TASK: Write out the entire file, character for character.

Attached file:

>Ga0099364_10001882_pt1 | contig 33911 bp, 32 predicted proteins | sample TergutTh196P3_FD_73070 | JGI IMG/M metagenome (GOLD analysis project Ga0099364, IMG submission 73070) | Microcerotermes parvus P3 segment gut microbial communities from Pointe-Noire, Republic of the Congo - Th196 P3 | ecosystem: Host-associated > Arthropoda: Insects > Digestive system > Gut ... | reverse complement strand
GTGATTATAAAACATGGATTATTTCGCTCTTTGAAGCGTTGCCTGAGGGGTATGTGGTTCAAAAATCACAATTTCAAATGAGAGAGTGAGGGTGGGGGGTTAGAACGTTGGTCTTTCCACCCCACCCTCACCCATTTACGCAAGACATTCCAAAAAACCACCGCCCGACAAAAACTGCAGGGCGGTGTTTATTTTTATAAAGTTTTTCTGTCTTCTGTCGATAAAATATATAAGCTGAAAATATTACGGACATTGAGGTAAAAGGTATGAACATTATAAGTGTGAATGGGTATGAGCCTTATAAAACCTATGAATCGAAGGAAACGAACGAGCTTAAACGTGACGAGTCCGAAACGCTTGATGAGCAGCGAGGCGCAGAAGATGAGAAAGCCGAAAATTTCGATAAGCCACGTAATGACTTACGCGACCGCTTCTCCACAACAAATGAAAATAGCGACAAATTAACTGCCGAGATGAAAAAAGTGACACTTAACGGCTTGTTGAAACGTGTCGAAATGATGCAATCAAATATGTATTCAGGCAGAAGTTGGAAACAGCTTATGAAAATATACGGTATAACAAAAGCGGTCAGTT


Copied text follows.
>Ga0099364_10001882_pt1 | contig 33911 bp, 32 predicted proteins | sample TergutTh196P3_FD_73070 | JGI IMG/M metagenome (GOLD analysis project Ga0099364, IMG submission 73070) | Microcerotermes parvus P3 segment gut microbial communities from Pointe-Noire, Republic of the Congo - Th196 P3 | ecosystem: Host-associated > Arthropoda: Insects > Digestive system > Gut ... | reverse complement strand
GTGATTATAAAACATGGATTATTTCGCTCTTTGAAGCGTTGCCTGAGGGGTATGTGGTTCAAAAATCACAATTTCAAATGAGAGAGTGAGGGTGGGGGGTTAGAACGTTGGTCTTTCCACCCCACCCTCACCCATTTACGCAAGACATTCCAAAAAACCACCGCCCGACAAAAACTGCAGGGCGGTGTTTATTTTTATAAAGTTTTTCTGTCTTCTGTCGATAAAATATATAAGCTGAAAATATTACGGACATTGAGGTAAAAGGTATGAACATTATAAGTGTGAATGGGTATGAGCCTTATAAAACCTATGAATCGAAGGAAACGAACGAGCTTAAACGTGACGAGTCCGAAACGCTTGATGAGCAGCGAGGCGCAGAAGATGAGAAAGCCGAAAATTTCGATAAGCCACGTAATGACTTACGCGACCGCTTCTCCACAACAAATGAAAATAGCGACAAATTAACTGCCGAGATGAAAAAAGTGACACTTAACGGCTTGTTGAAACGTGTCGAAATGATGCAATCAAATATGTATTCAGGCAGAAGTTGGAAACAGCTTATGAAAATATACGGTATAACAAAAGCGGTCAGTT